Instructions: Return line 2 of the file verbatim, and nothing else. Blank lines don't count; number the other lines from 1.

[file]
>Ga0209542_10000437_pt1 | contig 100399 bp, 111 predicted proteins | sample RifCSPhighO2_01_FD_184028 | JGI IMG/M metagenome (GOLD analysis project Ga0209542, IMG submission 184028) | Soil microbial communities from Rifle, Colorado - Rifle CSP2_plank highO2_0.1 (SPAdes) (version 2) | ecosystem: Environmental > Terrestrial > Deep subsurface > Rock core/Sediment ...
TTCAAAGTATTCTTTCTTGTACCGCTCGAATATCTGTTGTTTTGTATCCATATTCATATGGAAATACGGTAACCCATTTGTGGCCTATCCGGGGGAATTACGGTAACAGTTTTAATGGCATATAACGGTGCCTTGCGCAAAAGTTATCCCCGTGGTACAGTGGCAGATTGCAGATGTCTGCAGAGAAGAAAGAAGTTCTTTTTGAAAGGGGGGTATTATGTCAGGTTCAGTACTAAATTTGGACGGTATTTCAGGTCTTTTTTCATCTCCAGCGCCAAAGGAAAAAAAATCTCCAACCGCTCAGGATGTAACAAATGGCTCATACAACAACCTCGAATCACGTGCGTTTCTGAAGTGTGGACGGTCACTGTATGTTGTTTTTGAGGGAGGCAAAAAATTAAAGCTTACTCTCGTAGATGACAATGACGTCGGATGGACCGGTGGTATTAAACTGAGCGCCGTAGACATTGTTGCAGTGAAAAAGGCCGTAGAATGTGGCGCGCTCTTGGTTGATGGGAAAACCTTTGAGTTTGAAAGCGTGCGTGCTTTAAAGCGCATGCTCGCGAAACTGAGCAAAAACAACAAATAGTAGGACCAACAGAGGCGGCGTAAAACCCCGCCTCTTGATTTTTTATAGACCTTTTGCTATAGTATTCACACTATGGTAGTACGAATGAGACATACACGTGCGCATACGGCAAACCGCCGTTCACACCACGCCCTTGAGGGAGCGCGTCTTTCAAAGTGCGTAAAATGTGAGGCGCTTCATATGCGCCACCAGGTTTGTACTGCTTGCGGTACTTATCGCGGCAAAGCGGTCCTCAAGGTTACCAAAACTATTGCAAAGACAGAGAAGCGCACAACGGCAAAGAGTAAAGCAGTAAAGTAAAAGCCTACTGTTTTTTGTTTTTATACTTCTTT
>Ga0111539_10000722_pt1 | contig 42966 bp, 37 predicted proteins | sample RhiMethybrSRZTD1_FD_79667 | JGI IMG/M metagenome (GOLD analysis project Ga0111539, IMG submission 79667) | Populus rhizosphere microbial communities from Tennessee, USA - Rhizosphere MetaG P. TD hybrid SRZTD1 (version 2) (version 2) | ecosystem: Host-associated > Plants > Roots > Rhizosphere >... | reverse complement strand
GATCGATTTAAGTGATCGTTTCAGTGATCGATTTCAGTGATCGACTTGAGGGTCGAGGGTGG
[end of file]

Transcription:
TTCAAAGTATTCTTTCTTGTACCGCTCGAATATCTGTTGTTTTGTATCCATATTCATATGGAAATACGGTAACCCATTTGTGGCCTATCCGGGGGAATTACGGTAACAGTTTTAATGGCATATAACGGTGCCTTGCGCAAAAGTTATCCCCGTGGTACAGTGGCAGATTGCAGATGTCTGCAGAGAAGAAAGAAGTTCTTTTTGAAAGGGGGGTATTATGTCAGGTTCAGTACTAAATTTGGACGGTATTTCAGGTCTTTTTTCATCTCCAGCGCCAAAGGAAAAAAAATCTCCAACCGCTCAGGATGTAACAAATGGCTCATACAACAACCTCGAATCACGTGCGTTTCTGAAGTGTGGACGGTCACTGTATGTTGTTTTTGAGGGAGGCAAAAAATTAAAGCTTACTCTCGTAGATGACAATGACGTCGGATGGACCGGTGGTATTAAACTGAGCGCCGTAGACATTGTTGCAGTGAAAAAGGCCGTAGAATGTGGCGCGCTCTTGGTTGATGGGAAAACCTTTGAGTTTGAAAGCGTGCGTGCTTTAAAGCGCATGCTCGCGAAACTGAGCAAAAACAACAAATAGTAGGACCAACAGAGGCGGCGTAAAACCCCGCCTCTTGATTTTTTATAGACCTTTTGCTATAGTATTCACACTATGGTAGTACGAATGAGACATACACGTGCGCATACGGCAAACCGCCGTTCACACCACGCCCTTGAGGGAGCGCGTCTTTCAAAGTGCGTAAAATGTGAGGCGCTTCATATGCGCCACCAGGTTTGTACTGCTTGCGGTACTTATCGCGGCAAAGCGGTCCTCAAGGTTACCAAAACTATTGCAAAGACAGAGAAGCGCACAACGGCAAAGAGTAAAGCAGTAAAGTAAAAGCCTACTGTTTTTTGTTTTTATACTTCTTT